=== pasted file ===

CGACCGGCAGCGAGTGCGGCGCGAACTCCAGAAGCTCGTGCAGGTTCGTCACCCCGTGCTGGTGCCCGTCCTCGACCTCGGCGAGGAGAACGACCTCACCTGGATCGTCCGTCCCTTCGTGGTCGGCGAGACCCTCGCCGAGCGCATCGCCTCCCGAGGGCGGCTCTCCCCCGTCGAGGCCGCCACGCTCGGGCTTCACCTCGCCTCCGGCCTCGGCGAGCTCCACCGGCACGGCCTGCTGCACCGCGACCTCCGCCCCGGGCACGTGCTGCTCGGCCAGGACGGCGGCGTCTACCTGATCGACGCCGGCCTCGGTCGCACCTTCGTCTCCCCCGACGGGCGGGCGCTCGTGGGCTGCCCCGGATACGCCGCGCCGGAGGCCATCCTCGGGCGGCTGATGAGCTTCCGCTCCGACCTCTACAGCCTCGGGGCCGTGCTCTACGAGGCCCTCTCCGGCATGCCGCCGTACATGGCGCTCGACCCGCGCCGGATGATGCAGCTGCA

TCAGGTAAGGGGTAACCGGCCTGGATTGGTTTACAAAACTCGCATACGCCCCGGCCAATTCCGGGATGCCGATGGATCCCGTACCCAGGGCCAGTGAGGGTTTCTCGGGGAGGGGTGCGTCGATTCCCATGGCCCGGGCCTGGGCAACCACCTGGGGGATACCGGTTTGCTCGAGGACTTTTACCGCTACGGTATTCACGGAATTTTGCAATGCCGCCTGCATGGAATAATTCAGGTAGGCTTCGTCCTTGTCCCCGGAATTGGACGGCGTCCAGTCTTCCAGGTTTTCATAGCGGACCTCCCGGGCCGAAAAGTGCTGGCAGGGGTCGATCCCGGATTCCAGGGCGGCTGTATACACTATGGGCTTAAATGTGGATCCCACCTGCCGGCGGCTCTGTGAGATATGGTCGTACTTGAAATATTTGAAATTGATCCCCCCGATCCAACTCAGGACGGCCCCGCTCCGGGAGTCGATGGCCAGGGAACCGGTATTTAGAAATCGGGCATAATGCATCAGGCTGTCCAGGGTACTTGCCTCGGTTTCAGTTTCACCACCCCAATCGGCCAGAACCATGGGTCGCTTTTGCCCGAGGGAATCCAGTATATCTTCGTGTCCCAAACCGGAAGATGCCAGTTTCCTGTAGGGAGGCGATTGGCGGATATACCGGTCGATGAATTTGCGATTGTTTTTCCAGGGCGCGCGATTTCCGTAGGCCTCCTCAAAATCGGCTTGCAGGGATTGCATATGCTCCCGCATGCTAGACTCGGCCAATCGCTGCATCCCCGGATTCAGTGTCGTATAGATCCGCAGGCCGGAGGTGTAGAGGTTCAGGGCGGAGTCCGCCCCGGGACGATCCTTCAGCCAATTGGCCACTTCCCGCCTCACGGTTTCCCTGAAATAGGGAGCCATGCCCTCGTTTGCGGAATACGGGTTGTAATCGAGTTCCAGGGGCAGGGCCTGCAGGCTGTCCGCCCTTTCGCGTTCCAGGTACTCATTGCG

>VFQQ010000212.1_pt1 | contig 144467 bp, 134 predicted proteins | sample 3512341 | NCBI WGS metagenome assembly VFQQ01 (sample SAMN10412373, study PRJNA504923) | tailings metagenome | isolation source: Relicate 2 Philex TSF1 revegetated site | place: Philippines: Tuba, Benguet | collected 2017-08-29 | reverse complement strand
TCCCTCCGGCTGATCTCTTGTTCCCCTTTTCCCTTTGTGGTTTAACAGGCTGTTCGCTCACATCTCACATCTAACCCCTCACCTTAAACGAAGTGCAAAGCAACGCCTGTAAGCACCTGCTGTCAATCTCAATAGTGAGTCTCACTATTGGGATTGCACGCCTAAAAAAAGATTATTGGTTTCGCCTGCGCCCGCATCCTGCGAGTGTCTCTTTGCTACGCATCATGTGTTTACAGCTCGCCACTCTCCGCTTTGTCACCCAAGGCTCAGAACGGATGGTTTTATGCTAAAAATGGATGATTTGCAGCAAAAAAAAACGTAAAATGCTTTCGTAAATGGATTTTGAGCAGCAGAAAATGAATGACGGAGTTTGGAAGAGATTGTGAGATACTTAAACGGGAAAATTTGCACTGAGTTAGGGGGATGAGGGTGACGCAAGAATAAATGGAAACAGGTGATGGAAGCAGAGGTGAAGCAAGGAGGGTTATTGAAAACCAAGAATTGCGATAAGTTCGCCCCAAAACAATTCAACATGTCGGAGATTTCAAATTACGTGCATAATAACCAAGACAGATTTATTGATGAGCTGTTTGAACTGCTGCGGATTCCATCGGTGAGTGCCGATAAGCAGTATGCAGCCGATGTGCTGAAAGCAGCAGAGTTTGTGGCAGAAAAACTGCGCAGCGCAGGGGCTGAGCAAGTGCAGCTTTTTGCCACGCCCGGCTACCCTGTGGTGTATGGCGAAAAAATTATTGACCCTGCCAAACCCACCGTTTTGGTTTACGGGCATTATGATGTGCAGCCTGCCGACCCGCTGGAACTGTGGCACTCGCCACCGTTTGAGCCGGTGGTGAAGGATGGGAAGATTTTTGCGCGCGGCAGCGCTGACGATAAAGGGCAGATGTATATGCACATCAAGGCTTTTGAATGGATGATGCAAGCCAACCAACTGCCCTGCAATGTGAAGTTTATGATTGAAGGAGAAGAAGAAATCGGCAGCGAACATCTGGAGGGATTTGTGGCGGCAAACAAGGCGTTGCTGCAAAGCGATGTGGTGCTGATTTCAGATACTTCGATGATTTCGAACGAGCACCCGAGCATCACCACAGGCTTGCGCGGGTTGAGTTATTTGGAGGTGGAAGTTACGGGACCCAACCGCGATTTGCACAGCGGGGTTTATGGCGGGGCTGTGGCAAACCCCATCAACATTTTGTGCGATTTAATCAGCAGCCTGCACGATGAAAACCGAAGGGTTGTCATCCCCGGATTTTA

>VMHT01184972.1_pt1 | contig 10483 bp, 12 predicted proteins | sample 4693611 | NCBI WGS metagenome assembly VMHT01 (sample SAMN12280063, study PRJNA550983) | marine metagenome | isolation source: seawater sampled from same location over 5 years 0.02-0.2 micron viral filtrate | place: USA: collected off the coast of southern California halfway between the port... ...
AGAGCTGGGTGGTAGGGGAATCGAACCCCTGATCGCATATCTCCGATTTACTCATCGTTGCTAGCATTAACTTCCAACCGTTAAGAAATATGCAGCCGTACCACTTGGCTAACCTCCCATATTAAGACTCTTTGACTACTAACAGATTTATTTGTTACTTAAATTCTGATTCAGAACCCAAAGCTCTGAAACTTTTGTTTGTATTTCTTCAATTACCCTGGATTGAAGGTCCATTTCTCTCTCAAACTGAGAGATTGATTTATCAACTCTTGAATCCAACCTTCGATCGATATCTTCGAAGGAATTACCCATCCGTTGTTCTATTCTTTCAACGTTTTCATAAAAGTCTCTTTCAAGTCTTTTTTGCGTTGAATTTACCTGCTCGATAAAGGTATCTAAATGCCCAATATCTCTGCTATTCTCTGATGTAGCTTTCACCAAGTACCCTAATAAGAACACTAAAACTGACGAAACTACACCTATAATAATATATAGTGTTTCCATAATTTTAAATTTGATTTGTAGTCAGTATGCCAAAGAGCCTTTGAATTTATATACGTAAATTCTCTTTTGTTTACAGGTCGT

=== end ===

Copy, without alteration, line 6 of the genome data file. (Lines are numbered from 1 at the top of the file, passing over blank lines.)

AGAGCTGGGTGGTAGGGGAATCGAACCCCTGATCGCATATCTCCGATTTACTCATCGTTGCTAGCATTAACTTCCAACCGTTAAGAAATATGCAGCCGTACCACTTGGCTAACCTCCCATATTAAGACTCTTTGACTACTAACAGATTTATTTGTTACTTAAATTCTGATTCAGAACCCAAAGCTCTGAAACTTTTGTTTGTATTTCTTCAATTACCCTGGATTGAAGGTCCATTTCTCTCTCAAACTGAGAGATTGATTTATCAACTCTTGAATCCAACCTTCGATCGATATCTTCGAAGGAATTACCCATCCGTTGTTCTATTCTTTCAACGTTTTCATAAAAGTCTCTTTCAAGTCTTTTTTGCGTTGAATTTACCTGCTCGATAAAGGTATCTAAATGCCCAATATCTCTGCTATTCTCTGATGTAGCTTTCACCAAGTACCCTAATAAGAACACTAAAACTGACGAAACTACACCTATAATAATATATAGTGTTTCCATAATTTTAAATTTGATTTGTAGTCAGTATGCCAAAGAGCCTTTGAATTTATATACGTAAATTCTCTTTTGTTTACAGGTCGT